OS Grid ref:- NY 565745
The scattered North Cumbrian village of Bewcastle lies in the border country north of Hadrian's Wall and is steeped in history.
The origins of the village's name has been determined from its spelling in ancient documents, which reveal that it was once referred to as bothy/booth caster, which means "the roman fort where there were bothies or shielings". Although some link the name with semi-mythological character, Bueth, due to his links with the Barony of Gilsland. However it is much more likely that the former explaination is correct.
The church of St. Cuthbert in the village dates from the eighteenth century but occupies the site of a far earlier church which was built in the thirteenth century during the reign of King Edward I. The east end of this church still remains, it was constructed of stone taken from the remains of the nearby Roman fort.
The famous seventh century Bewcastle Cross, which stands in the churchyard, along with the Ruthwell Cross on the Solway coast, is probably one of the finest examples of an Anglo-Saxon cross to survive.
The cross features carved inscriptions in the runic alphabet. It stands at 14.5 feet (4.4 metres high and tapers at the top, the head of the cross is missing. All sides of the cross are intricately decorated with depictions of animals, checquers, vines, and knots. Although their meaning is now lost in the mists of time they are thought to commemorate King Alchfrith of Deira and his wife Cyneburh. The Bewcastle Cross is now in the care of English Heritage. A replica of the cross stands in the churchyard of St. Mary's Church Wreay.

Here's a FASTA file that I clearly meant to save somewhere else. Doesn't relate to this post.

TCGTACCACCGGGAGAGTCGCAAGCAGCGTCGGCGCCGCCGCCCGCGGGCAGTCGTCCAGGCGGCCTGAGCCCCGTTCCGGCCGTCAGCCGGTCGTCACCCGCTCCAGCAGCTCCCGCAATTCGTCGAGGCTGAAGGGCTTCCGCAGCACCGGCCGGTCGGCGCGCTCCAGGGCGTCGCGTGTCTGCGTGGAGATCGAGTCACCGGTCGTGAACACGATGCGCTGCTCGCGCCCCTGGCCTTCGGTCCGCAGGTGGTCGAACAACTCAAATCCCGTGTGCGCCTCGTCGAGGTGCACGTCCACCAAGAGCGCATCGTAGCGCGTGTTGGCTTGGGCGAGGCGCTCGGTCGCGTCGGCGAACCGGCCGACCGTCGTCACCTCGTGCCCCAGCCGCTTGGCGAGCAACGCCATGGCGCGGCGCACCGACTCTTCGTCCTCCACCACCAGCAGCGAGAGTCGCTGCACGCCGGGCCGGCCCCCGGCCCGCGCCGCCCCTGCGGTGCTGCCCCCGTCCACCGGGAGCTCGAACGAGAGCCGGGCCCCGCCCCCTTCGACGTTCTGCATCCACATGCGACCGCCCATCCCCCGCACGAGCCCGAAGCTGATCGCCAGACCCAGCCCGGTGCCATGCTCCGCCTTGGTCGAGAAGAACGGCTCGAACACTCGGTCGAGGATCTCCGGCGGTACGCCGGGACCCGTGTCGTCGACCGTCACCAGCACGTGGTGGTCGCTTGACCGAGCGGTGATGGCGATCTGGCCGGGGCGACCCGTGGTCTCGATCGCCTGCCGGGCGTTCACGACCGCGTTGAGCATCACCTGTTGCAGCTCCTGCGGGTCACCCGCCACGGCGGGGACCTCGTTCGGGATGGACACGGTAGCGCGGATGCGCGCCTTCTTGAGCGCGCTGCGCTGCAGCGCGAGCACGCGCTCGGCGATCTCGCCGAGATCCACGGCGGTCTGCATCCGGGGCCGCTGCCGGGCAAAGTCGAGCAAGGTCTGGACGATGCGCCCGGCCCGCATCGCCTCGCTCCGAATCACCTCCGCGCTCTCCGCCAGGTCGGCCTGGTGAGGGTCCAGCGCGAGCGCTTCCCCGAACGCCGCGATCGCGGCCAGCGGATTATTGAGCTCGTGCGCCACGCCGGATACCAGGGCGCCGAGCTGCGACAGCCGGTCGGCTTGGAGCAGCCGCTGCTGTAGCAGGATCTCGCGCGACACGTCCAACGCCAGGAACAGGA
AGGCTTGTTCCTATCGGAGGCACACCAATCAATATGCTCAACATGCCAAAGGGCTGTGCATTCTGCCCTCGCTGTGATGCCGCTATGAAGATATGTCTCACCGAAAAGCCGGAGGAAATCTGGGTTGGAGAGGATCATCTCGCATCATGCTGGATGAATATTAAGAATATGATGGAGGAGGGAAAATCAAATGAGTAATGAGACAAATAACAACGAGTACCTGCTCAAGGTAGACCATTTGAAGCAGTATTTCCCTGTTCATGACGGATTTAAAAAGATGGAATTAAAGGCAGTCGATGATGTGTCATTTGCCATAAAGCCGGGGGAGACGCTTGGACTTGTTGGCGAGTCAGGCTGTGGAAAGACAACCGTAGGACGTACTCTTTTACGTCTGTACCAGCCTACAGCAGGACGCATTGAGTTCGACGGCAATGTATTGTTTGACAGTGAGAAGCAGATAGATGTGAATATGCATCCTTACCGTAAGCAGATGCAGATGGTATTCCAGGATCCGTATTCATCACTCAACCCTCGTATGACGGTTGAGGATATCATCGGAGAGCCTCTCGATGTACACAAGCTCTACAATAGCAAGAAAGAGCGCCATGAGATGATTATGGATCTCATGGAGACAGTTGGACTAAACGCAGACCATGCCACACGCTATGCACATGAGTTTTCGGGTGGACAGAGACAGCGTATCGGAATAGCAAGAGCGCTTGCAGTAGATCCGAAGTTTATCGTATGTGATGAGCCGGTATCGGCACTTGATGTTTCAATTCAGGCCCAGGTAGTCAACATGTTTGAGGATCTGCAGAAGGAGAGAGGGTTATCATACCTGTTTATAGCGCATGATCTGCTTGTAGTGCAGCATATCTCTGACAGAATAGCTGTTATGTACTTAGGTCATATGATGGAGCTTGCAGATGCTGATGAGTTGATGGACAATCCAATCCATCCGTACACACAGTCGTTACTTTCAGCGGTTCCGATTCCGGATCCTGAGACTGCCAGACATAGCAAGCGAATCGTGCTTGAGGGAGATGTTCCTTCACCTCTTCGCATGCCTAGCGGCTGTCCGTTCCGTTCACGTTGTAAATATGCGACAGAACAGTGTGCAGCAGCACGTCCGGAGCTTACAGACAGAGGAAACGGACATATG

Bewcastle Castle was erected in 1092 on the site of the Roman fort of Banna. It was destroyed in 1173 but was rebuilt in the latter part of the fourteenth century by John de Strivelyn, with a huge keep mainly constructed with stones from the Roman fort, a stone bearing his coat of arms, taken from the entrance to the castle, can now be seen in the barn of Demesne Farm.
The castle had already fell into a state of decay by the fifteenth century. King Edward IV granted it to his brother, Richard, Duke of Gloucester (later Richard III) at the time when the latter was serving as his deputy, or Warden of the North. He carried out repairs to the fabric of the building and possibly added the gatehouse.
The castle was occupied by the Musgrave family during the sixteenth century, it was destroyed for a second time by Oliver Cromwell in 1641, after which much of the stone was taken for local buildings.